I think that we have all experienced these emotions at one time or another. We have been there with Martha, who looks at Jesus and says, “Lord, if you had been here, my brother would not have died.” We have been at funerals where we have heard the preacher say that our loved one will rise again on the last day, and we know, in our minds, that this is correct theology, and our minds trust that theology, but it doesn’t really help when we are in the midst of our grief and we are crying out from the raw pain of acknowledging that the one whom we loved is dead, and we will never see that person again in our life. And, like Mary, we have all been in a place where we throw ourselves at Jesus’ feet, say to him, “Lord, if you had been here, my brother would not have died,” and then weep uncontrollably. This is the reason that today’s story still speaks to us: we look back at this 1st century family, a family who believed Jesus could heal their brother if he would just come, and we know that their emotions are still our emotions so many centuries later. For all of our modern technological advancements, we have still not been able to conquer death. And the feelings that surround the death of someone we love are still the same down through all the years and in different areas of the world.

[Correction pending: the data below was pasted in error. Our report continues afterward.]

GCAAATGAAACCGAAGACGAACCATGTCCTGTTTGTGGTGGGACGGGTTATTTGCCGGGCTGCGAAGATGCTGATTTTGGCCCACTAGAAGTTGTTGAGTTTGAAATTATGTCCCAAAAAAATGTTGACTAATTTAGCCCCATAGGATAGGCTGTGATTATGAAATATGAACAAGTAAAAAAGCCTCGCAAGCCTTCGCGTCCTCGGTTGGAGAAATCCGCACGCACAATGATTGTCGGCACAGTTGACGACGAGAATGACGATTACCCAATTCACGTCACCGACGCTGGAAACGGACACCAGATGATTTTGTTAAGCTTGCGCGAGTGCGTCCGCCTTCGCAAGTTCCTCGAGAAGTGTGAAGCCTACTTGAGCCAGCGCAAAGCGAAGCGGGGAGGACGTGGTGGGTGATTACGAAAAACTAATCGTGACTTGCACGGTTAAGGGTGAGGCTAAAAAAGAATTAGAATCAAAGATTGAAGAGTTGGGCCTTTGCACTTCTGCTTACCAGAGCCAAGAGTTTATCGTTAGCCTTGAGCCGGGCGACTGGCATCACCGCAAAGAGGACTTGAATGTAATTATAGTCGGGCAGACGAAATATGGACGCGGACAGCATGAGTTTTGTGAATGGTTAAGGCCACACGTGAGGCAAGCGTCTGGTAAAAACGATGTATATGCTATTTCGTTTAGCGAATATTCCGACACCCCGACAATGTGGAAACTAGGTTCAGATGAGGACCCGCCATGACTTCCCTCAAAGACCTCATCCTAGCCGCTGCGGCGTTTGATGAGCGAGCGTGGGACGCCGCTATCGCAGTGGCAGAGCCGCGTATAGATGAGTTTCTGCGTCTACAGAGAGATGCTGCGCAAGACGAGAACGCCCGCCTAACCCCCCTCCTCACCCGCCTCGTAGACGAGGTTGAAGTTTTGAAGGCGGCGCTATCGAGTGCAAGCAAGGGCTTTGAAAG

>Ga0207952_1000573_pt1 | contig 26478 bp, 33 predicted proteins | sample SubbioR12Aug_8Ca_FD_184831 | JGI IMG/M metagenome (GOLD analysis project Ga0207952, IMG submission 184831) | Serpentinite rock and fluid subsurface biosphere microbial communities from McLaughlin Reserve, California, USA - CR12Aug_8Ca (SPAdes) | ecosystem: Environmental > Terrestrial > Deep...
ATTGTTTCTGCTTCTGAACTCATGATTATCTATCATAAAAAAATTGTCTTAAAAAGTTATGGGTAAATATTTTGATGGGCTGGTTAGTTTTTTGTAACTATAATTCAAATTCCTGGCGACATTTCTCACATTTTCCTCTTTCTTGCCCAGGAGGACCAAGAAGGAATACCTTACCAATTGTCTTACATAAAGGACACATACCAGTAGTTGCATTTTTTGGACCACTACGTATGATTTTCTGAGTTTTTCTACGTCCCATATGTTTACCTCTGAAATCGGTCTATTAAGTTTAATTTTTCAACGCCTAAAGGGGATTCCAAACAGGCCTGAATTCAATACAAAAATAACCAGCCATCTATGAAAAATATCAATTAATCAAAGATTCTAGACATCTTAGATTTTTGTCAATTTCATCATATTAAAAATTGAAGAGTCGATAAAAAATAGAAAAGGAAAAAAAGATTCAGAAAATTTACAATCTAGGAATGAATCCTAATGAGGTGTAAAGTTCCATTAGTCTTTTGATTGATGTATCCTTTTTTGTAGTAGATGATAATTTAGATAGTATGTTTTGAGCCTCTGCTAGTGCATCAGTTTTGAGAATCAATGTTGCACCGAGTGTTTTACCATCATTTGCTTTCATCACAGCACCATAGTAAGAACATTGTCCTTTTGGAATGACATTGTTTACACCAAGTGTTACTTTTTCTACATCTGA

But Jesus is, indeed, the resurrection and the life, and he proves it by raising Lazarus from the dead. Not long ago one of my pastor colleagues said this, “Lazarus didn’t come back to tell us heaven is for real. He was raised to show us Jesus was for real.” This story is not about someone coming back from the dead to tell us that there is a heaven and that it’s going to be glorious. No, this is a story to show us, once and for all, that Jesus is the Son of God, and that through believing, we may have life in his name. Jesus is for real, and Jesus gives us hope for life, even in the midst of death.